What is Zero Trust?

Zero Trust assumes that all content—regardless of whether it originates from a trusted source—is untrustworthy. Treating all content as if it is malicious eliminates the need to make an allow-or-block decision at the point of click. Zero Trust ensures that all traffic is secured and nothing can slip through the cracks.

A SWG enables Zero Trust, right?

Not necessarily. Most SWG solutions continue to rely on a detect-and-remediate approach that depends on a slew of threat data. Unfortunately, we know that threats are constantly evolving and are increasingly hard to identify before they’re able to infect the endpoint. By then, it’s too late. The threat has likely delivered its payload and could be spreading throughout the network. This detect-and-remediate approach prevents the enterprise from knowing what content to trust and what to block. And, if it can’t do that, your enterprise is at serious risk of a dangerous breach.

So what technology does enable Zero Trust?

A cloud-based SWG powered by isolation enables a Zero Trust approach to cybersecurity. This is the only way an enterprise can make malware a distant memory. Isolation creates a protective layer around users as they navigate the web, blocking not only known and existing threats, but unknown and future threats as well. Rather than responding to attacks after the fact, enterprises can prevent them from reaching users in the first place.

That sounds all well and good, but what does it mean for my users and my business?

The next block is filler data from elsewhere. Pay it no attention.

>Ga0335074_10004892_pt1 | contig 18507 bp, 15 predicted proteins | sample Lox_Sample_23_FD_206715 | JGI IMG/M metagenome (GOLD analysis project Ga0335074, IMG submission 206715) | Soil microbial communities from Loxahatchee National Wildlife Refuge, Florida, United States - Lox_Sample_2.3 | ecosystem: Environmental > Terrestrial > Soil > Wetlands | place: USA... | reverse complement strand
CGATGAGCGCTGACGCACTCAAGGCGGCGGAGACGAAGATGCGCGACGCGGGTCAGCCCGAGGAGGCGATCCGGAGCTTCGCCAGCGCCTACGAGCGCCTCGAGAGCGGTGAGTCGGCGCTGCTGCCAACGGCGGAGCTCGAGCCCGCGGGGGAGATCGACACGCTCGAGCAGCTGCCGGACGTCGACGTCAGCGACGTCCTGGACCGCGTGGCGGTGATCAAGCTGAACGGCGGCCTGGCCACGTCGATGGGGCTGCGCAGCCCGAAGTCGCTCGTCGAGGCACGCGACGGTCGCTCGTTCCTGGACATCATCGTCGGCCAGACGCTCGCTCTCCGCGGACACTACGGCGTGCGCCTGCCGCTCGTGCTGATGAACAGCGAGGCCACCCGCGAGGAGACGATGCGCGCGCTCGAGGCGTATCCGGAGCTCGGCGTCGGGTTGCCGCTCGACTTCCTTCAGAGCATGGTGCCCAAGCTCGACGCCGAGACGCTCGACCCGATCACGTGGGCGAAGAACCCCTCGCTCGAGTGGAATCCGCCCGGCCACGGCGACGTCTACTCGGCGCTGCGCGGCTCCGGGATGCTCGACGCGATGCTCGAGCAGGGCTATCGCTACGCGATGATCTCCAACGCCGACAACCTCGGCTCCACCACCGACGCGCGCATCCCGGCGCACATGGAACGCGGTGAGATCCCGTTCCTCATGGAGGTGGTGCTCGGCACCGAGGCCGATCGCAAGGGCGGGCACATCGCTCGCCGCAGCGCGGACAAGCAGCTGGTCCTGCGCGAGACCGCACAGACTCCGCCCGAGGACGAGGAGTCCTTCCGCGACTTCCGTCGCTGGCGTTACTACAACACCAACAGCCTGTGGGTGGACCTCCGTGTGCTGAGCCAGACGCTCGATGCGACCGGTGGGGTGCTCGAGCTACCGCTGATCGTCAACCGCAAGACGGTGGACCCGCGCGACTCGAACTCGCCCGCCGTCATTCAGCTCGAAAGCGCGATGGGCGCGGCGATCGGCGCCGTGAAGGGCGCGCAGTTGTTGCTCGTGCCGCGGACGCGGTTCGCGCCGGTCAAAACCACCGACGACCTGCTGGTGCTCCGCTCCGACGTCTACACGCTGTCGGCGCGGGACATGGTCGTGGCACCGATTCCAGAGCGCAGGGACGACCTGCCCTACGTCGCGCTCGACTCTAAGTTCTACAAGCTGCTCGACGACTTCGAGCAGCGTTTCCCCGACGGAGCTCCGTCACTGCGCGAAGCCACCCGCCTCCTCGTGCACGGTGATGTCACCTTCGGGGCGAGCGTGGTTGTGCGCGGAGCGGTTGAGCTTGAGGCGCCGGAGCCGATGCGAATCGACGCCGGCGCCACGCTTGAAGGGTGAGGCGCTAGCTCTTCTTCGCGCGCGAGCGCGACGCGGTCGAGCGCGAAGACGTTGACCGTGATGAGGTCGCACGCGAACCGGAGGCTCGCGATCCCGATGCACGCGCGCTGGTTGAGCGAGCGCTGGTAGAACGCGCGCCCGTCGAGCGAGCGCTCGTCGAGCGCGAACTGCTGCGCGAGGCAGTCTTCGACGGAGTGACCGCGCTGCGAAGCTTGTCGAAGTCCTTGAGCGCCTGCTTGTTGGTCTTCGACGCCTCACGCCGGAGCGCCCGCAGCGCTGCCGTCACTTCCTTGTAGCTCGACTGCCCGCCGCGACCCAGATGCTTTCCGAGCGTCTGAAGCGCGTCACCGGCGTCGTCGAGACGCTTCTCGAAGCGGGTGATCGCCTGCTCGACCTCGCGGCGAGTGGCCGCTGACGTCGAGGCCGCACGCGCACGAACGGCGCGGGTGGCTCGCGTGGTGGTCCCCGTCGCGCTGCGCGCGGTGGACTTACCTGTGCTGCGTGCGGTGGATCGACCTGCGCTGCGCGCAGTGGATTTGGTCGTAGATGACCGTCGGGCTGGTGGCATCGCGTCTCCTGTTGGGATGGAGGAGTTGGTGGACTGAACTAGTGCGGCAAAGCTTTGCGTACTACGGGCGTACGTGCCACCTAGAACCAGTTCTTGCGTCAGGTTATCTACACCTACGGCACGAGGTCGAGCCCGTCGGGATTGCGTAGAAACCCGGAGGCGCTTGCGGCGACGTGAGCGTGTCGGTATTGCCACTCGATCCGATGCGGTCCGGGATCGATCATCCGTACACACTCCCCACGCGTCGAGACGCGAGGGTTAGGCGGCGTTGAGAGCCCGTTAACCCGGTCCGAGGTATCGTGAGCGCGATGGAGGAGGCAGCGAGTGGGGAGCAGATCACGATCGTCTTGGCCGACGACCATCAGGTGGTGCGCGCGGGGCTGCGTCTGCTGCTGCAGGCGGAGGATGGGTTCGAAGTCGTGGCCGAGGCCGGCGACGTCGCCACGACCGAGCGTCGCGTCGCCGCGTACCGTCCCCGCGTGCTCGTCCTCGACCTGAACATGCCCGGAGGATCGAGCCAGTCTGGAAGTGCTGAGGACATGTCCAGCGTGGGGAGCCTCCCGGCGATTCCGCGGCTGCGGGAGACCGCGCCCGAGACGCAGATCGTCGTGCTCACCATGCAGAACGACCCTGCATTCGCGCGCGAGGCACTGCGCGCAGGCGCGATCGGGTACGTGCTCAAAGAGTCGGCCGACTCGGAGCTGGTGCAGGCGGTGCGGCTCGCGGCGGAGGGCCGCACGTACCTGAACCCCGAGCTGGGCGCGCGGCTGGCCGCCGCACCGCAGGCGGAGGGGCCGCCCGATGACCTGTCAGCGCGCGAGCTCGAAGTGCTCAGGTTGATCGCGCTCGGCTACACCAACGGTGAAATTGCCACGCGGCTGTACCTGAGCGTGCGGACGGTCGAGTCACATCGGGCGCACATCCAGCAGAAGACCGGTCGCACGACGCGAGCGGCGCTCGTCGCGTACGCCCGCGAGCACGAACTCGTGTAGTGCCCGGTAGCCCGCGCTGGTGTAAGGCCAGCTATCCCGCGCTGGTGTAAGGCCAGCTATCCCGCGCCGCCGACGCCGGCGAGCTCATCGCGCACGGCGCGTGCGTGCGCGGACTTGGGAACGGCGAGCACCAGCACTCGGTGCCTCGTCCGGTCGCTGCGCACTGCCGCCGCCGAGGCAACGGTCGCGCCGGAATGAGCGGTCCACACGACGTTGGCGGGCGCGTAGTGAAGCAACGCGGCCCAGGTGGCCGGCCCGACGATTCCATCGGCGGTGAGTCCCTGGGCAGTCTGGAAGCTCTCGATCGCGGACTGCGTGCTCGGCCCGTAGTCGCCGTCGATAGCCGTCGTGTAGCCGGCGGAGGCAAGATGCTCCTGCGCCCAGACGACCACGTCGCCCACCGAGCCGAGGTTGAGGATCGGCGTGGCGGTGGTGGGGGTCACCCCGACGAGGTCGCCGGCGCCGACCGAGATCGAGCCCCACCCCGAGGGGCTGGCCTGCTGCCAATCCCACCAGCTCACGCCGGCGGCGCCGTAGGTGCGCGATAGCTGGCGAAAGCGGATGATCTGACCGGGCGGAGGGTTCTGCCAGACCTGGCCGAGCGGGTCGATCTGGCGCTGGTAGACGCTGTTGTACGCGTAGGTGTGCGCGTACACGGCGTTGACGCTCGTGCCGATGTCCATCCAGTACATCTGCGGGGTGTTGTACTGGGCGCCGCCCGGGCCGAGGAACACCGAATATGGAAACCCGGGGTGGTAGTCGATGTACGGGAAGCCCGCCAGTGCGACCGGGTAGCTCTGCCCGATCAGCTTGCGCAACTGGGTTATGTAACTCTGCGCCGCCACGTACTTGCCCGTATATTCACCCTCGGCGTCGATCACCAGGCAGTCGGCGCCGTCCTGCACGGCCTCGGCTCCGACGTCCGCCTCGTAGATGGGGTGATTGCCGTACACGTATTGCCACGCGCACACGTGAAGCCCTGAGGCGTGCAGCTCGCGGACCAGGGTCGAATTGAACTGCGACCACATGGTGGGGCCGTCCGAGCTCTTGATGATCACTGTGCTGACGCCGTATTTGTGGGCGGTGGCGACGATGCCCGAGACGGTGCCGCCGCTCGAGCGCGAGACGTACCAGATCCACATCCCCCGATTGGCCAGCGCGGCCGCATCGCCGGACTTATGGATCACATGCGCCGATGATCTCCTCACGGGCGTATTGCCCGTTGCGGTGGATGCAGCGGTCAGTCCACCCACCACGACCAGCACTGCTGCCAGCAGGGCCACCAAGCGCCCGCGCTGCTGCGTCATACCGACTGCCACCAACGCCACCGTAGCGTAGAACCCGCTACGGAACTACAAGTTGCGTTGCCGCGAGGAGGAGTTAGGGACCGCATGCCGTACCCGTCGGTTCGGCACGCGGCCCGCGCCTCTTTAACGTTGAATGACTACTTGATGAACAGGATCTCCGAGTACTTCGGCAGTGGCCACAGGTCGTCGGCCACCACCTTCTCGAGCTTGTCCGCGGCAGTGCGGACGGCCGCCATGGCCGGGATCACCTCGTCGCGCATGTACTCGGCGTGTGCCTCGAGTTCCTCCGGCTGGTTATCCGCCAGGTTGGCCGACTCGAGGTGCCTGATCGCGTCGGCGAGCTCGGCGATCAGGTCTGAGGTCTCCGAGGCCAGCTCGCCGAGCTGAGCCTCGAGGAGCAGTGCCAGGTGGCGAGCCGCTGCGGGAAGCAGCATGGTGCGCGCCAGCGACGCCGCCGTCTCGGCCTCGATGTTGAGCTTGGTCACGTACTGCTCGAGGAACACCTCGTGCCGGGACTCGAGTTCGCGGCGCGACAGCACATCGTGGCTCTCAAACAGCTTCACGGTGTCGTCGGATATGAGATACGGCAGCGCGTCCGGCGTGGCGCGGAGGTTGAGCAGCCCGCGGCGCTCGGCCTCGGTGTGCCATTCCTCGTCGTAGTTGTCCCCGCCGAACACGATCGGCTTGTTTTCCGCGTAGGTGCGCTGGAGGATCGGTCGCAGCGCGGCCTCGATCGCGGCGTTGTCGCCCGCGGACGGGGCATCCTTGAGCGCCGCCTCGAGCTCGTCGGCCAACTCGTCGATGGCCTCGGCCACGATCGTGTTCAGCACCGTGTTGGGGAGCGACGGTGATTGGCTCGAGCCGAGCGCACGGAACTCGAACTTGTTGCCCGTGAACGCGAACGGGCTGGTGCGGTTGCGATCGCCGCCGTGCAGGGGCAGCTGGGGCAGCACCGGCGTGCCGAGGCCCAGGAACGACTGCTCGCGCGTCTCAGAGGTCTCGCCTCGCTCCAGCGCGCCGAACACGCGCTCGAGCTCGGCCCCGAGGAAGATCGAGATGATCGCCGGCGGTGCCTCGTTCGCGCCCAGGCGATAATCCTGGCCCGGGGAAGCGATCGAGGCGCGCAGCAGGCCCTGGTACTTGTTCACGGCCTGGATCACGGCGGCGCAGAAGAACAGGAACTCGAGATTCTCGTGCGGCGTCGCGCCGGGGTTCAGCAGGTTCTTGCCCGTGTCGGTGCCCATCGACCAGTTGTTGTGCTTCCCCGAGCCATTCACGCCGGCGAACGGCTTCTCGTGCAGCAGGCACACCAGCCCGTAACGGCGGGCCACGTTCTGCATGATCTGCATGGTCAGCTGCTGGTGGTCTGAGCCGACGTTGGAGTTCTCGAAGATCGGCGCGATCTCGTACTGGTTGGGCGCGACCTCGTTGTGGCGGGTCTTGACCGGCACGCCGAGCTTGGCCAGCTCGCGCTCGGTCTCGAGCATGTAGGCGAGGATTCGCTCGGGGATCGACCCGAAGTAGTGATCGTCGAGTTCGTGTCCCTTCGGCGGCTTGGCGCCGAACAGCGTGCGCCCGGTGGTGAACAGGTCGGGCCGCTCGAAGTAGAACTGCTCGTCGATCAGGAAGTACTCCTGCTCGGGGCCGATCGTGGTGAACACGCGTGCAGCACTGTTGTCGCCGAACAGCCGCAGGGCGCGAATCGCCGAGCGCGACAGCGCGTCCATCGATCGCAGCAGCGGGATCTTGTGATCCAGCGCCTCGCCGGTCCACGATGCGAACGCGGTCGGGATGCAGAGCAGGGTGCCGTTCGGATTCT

Isolation makes the Internet safe, seamless, and effective for all workers. This means that organizations don’t have to sacrifice productivity for security. While the majority of other security solutions slow productivity and create barriers to getting work done, a Zero Trust approach powered by isolation allows users to click with impunity without worrying about whether they’re clicking on an unsafe site or whether the web form that popped up is legitimate. Isolation liberates users to explore without limits, work without interruptions, and move your business forward. Isolation also makes security invisible, happening behind the scenes where it can’t inhibit productivity for today’s mobile and highly distributed workforce.

Does isolation impact the user experience?

When done right, isolation preserves the native browsing experience for users. Email clients and web browsers continue to work as intended. No clients need to be installed and no extra hardware needs to be acquired. Common browsing functionality—such as cutting, copying, pasting, and printing—is preserved. The right isolation solution ensures that employees access the Internet with all of the features and functionality they’ve come to expect. No pixelated screens or read-only web pages. Everything works for your users as intended, no matter where work takes them.

Sounds complicated. Is it?

Not at all. An isolation-powered approach to Zero Trust can be applied to your existing security stack, acting as a ubiquitous proxy that delivers isolation and other security services such as data loss prevention, cloud access security broker, acceptable use policies, and cloud firewalls to any workload, anywhere. Isolation also eliminates false positives and the resulting near-constant fire drills that plague modern security organizations. This means that security teams no longer have to worry about securing user access and actions. Instead, they can devote their attention to safely enabling the business as it continues to evolve.

There’s a direct correlation between cloud adoption and an increase in cyberattacks, and legacy detect-and-remediate approaches struggle to keep up with attackers’ level of sophistication. To overcome these challenges, security leaders are increasingly adopting isolation-powered security solutions–such as secure web gateways–to provide an alternative strategy to the current, failing security architectures.

To beat the odds presented by today’s threat landscape, organizations are looking to isolation-powered security solutions to provide an alternative strategy to current, failing architectures. This SDx Central Industry Guide examines the paradigm shift.